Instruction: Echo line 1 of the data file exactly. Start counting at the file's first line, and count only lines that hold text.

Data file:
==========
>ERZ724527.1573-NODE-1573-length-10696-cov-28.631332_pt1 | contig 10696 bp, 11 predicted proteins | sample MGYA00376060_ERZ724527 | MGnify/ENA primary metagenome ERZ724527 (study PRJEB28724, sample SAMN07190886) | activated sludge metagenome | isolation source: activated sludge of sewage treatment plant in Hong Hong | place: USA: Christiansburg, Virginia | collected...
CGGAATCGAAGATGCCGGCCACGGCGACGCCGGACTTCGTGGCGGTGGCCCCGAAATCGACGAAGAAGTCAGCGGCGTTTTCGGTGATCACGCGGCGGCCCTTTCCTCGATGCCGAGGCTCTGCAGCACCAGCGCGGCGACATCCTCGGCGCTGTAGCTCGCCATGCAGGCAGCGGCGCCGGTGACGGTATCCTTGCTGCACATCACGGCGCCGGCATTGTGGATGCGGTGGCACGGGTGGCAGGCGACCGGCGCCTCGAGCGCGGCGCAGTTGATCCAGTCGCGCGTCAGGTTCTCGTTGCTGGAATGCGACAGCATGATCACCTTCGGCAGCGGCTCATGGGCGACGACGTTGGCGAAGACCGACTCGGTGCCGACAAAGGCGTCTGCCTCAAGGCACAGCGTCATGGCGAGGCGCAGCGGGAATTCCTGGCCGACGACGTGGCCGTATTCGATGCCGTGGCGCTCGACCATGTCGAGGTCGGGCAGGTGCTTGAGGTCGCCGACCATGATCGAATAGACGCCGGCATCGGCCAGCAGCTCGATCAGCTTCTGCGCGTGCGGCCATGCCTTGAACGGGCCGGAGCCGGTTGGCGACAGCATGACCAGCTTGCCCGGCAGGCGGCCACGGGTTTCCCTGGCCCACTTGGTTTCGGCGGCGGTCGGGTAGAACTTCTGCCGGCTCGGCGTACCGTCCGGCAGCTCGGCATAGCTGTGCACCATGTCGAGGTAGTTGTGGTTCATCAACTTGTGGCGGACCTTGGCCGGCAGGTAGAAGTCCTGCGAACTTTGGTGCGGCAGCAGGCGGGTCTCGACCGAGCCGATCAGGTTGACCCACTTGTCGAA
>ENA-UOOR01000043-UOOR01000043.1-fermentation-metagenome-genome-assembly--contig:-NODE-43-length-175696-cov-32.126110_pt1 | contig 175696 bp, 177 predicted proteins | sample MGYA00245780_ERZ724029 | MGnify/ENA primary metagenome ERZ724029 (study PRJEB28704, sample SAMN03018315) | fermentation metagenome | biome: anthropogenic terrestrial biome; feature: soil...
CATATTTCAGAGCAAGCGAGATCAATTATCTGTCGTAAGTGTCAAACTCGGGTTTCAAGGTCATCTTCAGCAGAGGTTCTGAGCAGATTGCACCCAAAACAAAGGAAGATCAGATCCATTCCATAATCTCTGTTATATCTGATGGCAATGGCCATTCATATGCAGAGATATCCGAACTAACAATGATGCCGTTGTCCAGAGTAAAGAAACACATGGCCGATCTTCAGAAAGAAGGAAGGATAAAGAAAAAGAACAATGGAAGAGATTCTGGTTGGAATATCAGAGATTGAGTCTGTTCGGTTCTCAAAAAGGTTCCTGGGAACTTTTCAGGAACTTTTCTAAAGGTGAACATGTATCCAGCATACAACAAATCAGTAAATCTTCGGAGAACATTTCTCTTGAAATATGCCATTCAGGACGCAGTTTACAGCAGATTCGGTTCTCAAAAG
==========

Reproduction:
>ERZ724527.1573-NODE-1573-length-10696-cov-28.631332_pt1 | contig 10696 bp, 11 predicted proteins | sample MGYA00376060_ERZ724527 | MGnify/ENA primary metagenome ERZ724527 (study PRJEB28724, sample SAMN07190886) | activated sludge metagenome | isolation source: activated sludge of sewage treatment plant in Hong Hong | place: USA: Christiansburg, Virginia | collected...